One third of children with COVID-19 require hospital care. And Hispanic children are the most affected
Hispanic children are at higher risk of becoming ill with COVID-19.
Photo: Aurelia Ventura / Impremedia / La Opinion
Racial disparities in America’s coronavirus epidemic extend to children, according to two sobering government reports released on Friday.
One of the reports from the Centers for Disease Control and Prevention (CDC) examined children with COVID-19 who needed hospitalization and found that Hispanic children were hospitalized at a rate eight times higher than white children, and black children were hospitalized at a rate five times higher.
However, adults are 20 times more likely than children to need hospital care after becoming infected, the CDC said.
“Although the cumulative rate of hospitalization associated with COVID-19 among children is low compared to that of adults … children can develop a serious illness from COVID-19,” the agency researchers wrote.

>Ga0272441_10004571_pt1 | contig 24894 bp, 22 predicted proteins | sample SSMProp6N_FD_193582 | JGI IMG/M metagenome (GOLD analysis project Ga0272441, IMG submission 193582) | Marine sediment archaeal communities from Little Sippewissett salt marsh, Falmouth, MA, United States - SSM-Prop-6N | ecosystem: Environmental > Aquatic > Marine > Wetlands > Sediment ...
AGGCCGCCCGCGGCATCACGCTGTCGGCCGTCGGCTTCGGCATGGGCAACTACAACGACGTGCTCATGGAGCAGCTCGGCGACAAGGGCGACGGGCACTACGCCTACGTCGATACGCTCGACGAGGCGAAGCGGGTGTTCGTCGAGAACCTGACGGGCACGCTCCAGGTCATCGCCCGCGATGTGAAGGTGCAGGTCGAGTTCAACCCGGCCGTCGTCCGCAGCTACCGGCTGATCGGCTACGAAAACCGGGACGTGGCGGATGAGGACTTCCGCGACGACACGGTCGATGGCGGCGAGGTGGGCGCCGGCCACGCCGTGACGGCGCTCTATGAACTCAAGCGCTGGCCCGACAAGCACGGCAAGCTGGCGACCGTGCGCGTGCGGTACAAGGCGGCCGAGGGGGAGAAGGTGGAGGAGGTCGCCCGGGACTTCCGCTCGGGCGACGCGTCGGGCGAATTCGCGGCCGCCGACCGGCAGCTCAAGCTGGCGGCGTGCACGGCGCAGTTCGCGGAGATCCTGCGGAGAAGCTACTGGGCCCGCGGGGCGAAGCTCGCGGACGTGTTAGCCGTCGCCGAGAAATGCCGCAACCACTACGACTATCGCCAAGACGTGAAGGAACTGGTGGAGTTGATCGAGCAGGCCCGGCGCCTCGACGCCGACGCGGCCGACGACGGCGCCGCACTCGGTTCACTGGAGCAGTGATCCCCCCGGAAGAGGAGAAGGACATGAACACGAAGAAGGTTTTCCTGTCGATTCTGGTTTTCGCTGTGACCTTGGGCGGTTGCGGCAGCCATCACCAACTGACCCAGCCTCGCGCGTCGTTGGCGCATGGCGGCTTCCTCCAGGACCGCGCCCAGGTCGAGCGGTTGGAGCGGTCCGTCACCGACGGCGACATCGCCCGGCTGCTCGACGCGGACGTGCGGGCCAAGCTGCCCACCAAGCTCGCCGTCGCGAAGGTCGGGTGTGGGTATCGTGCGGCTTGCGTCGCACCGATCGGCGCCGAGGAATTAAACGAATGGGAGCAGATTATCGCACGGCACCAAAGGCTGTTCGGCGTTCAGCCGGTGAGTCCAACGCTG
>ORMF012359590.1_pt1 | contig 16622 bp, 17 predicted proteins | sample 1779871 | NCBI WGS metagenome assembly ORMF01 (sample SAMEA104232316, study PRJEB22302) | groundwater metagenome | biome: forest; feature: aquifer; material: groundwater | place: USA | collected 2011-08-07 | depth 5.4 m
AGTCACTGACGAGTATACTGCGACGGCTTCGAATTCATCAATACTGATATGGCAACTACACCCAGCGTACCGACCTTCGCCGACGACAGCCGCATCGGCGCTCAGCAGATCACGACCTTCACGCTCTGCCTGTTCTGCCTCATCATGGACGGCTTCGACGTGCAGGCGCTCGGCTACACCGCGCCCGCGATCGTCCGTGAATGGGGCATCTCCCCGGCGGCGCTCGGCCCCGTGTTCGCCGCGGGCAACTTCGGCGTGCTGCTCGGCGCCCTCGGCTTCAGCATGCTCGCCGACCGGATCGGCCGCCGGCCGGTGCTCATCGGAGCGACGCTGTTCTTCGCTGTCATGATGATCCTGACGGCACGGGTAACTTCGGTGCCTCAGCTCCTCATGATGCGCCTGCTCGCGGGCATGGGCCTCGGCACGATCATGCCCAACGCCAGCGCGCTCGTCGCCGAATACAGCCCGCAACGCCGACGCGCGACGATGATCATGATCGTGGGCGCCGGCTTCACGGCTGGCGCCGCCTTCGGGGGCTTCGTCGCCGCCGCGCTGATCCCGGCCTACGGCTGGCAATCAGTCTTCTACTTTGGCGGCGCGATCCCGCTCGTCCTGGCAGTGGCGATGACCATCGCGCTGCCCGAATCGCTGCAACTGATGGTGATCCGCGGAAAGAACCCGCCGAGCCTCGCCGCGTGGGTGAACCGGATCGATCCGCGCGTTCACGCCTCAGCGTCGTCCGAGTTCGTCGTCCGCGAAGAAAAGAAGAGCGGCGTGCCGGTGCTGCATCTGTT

The second report examined cases of a rare syndrome associated with coronavirus in children. Found that nearly three-quarters of the children with the syndrome were Hispanic or black, well above its representation in the general population.
As of August 6, 2020, the CDC has received reports of 570 confirmed cases of Multisystemic Inflammatory Syndrome in Children (MIS-C) and 10 deaths in 40 states, Washington, DC, and New York City.
More than 70% of the reported cases have occurred in Hispanic / Latino children (187 cases) or non-Hispanic blacks (153 cases).
The coronavirus has exposed racial fractures in the United States health care system as African Americans, Hispanics, and Native Americans have been hospitalized and have died from COVID-19 at much higher rates than other groups.
Meanwhile, the impact of the virus on children has become a political issue.
President Donald Trump and some other administration officials have been pushing schools to reopen, a step that would allow more parents to return to work and the economy to recover.
The vast majority of coronavirus cases and deaths have occurred in adults, and children are considered to be less likely to have severe symptoms when infected.
Of the nearly 5 million cases reported in the United States as of Wednesday, about 265,000 were in children under the age of 17, about 5%. Of the more than 156,000 deaths reported at that time, 77 were children, about 0.05%.
But the CDC reports on Friday they are a reminder that some children become seriously ill and die, said Carrie Henning-Smith, a researcher at the University of Minnesota who focuses on health disparities.
With information from ABC10